Cartagena is a fascinating mixture of the “old” and “new” Colombia. The defense walls of the old city are dwarfed by the skyscrapers of Bocagrande while the rich Afro-Caribbean culture stands as a poignant reminder of Colombia’s past.
Cartagena was established in 1533 on the abandoned ruins of an Amerindian Caribbean village by Spanish settlers. The population was just 200 people at the time but thanks to its proximity to the ocean and the Spanish fascination with raw materials from South America, the city quickly became wealthy. Like many of the colonial cities of Latin America, the city flourished due to the international commerce and, a little later, the African slave trade that passed through the gates of the city. To learn more about the impact of slavery on the African population, make sure to visit the House of Pedro Claver. Claver was sent by Spain as a missionary and when he arrived, he was appalled by the horrendous treatment of slaves. He decided to devote his life to helping them and eventually died in Cartagena.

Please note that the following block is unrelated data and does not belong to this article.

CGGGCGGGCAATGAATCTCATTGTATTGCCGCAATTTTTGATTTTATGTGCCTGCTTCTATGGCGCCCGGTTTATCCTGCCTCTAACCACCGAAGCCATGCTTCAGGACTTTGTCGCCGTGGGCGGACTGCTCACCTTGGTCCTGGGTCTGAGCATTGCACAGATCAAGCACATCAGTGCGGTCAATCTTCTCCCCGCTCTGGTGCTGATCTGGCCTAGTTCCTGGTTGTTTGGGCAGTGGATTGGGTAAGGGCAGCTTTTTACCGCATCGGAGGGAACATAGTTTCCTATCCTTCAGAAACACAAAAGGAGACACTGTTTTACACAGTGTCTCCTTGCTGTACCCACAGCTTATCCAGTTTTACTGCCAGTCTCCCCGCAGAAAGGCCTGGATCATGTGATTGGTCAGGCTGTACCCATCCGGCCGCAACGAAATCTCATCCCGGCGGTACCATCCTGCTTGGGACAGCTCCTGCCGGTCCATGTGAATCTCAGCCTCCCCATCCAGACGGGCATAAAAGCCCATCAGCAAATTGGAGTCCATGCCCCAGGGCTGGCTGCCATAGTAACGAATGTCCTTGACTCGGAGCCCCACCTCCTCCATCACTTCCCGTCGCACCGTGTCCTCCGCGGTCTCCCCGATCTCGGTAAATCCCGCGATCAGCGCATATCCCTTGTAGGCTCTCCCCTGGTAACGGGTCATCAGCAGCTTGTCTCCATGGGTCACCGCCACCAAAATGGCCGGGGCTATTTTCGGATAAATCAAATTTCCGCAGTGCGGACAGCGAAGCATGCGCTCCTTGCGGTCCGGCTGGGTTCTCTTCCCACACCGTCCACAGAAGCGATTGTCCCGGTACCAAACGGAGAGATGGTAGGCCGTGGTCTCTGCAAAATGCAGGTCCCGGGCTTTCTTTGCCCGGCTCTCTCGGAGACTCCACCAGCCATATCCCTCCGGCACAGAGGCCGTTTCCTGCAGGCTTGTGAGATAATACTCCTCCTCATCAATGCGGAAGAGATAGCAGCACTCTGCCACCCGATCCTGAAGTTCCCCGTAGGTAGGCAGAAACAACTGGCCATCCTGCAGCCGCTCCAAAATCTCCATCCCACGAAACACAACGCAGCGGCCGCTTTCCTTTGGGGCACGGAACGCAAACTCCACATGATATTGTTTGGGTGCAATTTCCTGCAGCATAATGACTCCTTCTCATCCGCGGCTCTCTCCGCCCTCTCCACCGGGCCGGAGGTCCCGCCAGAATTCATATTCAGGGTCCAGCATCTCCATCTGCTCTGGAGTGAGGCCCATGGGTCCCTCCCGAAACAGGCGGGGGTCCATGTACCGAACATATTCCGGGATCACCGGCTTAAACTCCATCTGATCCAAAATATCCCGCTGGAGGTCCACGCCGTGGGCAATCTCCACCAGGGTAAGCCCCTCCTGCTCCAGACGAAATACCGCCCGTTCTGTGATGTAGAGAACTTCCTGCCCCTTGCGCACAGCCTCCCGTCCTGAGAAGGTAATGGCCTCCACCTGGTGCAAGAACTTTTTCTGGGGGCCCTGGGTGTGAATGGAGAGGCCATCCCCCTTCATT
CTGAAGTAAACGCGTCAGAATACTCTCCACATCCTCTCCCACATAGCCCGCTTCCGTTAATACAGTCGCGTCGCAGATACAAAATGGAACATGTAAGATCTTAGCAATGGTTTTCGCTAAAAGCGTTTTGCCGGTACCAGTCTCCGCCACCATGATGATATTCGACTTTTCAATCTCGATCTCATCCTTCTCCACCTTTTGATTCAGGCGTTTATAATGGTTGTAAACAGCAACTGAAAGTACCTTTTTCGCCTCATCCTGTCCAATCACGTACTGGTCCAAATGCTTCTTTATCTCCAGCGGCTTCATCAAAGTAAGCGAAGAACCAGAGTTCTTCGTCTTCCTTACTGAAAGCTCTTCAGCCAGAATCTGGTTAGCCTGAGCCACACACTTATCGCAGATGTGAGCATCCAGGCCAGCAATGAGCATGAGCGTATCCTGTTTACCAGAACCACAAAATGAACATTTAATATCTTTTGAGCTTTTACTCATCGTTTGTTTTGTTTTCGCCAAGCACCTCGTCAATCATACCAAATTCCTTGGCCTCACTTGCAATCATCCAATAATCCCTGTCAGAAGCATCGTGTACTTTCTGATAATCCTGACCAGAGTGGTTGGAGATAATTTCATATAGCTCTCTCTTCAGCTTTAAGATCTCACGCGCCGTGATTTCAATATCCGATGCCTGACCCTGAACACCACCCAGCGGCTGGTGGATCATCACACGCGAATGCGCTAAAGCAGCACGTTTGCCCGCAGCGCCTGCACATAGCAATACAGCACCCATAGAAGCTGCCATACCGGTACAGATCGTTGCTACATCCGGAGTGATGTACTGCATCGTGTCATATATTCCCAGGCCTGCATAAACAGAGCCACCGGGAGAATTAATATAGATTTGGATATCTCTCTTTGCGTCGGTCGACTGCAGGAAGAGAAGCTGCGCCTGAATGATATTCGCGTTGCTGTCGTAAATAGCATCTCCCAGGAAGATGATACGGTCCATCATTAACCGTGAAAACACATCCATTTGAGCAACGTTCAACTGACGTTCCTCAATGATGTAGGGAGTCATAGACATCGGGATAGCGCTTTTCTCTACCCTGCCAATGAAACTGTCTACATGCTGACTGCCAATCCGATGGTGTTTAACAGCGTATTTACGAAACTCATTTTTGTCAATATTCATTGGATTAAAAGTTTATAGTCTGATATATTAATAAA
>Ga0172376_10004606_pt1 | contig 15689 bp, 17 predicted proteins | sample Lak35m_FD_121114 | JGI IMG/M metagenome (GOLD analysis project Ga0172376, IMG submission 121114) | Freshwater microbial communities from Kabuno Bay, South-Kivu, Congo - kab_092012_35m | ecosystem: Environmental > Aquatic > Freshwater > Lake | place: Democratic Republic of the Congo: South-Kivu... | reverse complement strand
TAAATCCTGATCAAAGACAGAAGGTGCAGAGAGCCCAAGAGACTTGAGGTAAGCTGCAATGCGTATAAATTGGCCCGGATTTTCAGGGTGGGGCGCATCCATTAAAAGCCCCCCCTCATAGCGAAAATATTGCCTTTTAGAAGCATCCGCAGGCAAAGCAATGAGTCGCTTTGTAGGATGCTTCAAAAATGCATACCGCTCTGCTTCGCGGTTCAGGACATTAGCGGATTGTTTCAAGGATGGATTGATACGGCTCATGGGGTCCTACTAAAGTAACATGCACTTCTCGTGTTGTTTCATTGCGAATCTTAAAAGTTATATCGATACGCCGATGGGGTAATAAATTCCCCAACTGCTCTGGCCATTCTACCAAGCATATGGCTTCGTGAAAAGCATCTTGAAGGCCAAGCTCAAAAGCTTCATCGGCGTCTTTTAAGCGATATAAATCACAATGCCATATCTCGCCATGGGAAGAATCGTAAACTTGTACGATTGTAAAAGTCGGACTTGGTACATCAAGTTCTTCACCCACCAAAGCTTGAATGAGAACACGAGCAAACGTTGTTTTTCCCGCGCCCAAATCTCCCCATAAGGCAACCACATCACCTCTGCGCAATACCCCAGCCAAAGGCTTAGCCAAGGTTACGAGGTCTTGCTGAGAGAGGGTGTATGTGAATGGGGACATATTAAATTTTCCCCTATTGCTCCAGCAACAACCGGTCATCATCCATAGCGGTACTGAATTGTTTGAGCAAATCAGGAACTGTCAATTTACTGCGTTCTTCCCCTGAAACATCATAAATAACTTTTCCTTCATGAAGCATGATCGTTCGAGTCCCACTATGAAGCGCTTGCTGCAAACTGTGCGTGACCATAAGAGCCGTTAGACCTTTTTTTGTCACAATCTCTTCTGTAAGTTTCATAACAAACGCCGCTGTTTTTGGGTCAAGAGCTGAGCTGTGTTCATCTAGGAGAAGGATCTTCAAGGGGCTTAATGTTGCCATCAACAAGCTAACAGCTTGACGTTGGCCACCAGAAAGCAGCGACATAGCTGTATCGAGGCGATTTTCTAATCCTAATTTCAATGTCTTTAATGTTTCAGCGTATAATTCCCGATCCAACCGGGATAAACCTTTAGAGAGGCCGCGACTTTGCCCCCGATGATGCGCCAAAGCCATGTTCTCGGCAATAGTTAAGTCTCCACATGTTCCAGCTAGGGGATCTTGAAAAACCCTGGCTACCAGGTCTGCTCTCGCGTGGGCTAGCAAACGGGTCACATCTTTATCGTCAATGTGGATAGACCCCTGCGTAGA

Due to its wealth and riches, Cartagena was attacked many times starting in 1563. Armies marched in by land and attacked by sea. Cartagena was the biggest port in the Americas and in order to protect this prized territory, the Spanish built a series of walls and forts which you can still see today. (You can read more about the city walls here and the castle here!)
As a wealthy city, Cartagena attracted businessmen, merchants, artists, and intellectuals. Unfortunately, the Spanish Inquisition was alive and well in Cartagena, and anyone suspected of heresy, witchcraft, or simply being non-Catholic was at risk of being tortured and executed.
Like many cities where a young, well-educated population thrived, Cartagena played a large role in Colombia’s freedom from Spain. They were the first territory to declare independence in 1811. Although they were invaded by Spanish troops as a result of the movement, they declared independence again in 1821.
When the Spanish left, Cartagena was largely reclaimed by the Afro-Colombian population that lived there. This unique and well-loved cultural aspect of the city creates a colorful and vibrant atmosphere.
View from – La popa 1945
Cartagena was largely spared of the destruction and violence that plagued Colombia in the 20th century thanks to the importance of its port. Instead, the city continued to flourish. Today, Cartagena is a well-preserved colonial masterpiece and the top tourist destination in Colombia.